Cooperation may come hard for Montreal, which has won 10 straight cup series from the Bruins. "This one will come down to the goaltending, I think," says John Ferguson, the Canadiens' tough left wing. Little Rogatien Vachon, the Canadiens' No. 1 goaltender, was inconsistent during the season and if he starts poorly Coach Al MacNeil will try 6'4" 210-pound Ken Dryden, the Cornell graduate who plays for the Canadiens between law classes at McGill.
"I played against a lot of the Bruins when they were losers," MacNeil says. "They didn't start winning until they got a few fantastic players, like Orr. One year doesn't make a dynasty."
While Chicago should have little trouble disposing of the Minnesota North Stars, the Black Hawks have one problem: Gerry Desjardins, the No. 2 goal-tender, broke his arm two weeks ago and probably will miss all the cup games. As a result Tony Esposito will not have an adequate backup man.
The St. Louis-Philadelphia series matches teams that can't score goals but, on the other hand, do not give up many, either. This probably will be the roughest series in the first round. The Blues' Ernie Wakely has been erratic in goal, and unless ancient Glenn Hall plays well for the Blues they could lose a playoff series to an expansion rival for the first time. Philadelphia still seems shocked by the trade of Goaltender Bernie Parent to Toronto, but if Goalie Doug Favell has fully recovered from his recent case of amnesia the Flyers might upset the Blues.
The Maple Leafs represent the best upset possibility in the first round. The Leafs have the top goaltending team in the league—42-year-old Jacques Plante and the 25-year-old Parent—and Toronto's veteran centers, Dave Keon and Norm Ullman, are superior checkers whose harassing tactics usually lead to at least one breakaway apiece each game. Finally, Bob Baun has straightened away the young Toronto defensemen after a disastrous start; the Leafs floundered in last place for two months. "Baun is our leader," says Ricky Ley, a 22-year-old defenseman. "We know that he's played on broken legs. That makes us give a little more."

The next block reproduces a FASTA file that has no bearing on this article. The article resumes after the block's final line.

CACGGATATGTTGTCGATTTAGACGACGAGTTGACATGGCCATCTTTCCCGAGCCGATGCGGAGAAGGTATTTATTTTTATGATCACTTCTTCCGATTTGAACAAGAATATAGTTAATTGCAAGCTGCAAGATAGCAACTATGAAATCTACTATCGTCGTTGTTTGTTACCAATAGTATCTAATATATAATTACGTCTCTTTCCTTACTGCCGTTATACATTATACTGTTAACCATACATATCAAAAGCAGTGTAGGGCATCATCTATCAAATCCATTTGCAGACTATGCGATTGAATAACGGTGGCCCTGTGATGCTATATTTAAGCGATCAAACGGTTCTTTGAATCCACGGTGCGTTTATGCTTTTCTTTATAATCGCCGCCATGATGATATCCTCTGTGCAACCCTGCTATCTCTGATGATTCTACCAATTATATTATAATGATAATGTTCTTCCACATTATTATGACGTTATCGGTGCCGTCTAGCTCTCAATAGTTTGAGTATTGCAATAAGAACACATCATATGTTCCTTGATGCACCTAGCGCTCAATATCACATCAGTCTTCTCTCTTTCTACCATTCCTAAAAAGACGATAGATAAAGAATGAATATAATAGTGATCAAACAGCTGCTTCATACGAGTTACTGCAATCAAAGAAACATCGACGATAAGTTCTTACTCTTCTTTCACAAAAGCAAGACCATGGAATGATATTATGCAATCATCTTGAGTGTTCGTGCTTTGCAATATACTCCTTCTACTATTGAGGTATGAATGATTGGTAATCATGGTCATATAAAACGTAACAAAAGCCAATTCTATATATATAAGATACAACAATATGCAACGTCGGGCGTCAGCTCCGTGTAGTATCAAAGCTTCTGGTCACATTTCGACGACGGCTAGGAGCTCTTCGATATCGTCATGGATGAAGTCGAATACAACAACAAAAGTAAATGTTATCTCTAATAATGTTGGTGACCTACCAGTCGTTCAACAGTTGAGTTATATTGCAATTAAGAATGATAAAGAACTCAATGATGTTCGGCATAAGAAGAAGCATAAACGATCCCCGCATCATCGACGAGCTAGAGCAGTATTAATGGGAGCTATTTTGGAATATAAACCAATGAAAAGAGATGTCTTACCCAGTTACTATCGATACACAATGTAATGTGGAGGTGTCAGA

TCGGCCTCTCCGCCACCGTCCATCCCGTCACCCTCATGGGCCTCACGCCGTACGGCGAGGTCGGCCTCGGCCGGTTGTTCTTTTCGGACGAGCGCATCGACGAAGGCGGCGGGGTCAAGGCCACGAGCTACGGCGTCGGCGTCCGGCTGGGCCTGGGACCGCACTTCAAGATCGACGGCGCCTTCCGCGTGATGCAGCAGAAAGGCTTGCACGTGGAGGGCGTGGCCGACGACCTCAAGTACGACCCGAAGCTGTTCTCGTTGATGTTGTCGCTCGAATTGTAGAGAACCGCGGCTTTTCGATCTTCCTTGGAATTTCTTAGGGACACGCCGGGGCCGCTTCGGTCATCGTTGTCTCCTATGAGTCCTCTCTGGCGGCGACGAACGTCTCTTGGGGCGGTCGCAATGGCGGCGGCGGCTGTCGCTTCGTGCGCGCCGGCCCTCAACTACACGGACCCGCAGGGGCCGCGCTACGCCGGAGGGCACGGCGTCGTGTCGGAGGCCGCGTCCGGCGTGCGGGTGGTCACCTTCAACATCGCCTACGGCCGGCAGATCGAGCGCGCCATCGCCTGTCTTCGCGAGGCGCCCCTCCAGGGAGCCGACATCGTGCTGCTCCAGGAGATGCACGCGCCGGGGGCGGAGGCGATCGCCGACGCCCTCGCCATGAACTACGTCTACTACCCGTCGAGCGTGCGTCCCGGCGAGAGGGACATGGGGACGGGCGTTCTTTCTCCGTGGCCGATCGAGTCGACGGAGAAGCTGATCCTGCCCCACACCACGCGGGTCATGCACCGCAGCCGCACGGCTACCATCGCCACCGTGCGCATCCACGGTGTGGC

They will be giving against hockey's mystery team—New York. The Rangers should win the Vezina Trophy for the best goals-against average, already have won more games than ever before—and still are finishing second. During one stretch they won nine games and tied one but still lost a point to the Bruins, who won 10 straight. They have bombed out of the playoffs the last four years, mostly because the forwards could not score enough goals and Goalie Eddie Giacomin finally became too tired to stop the other team's shooters. So this year Coach Emile Francis rested Giacomin extensively. Still, even if Giacomin plays his best, the Rangers do not seem to have that one player who will rally them at a time of crisis. They do not have a star.
So they could use a little serendipity—like a Wally Harkness, maybe.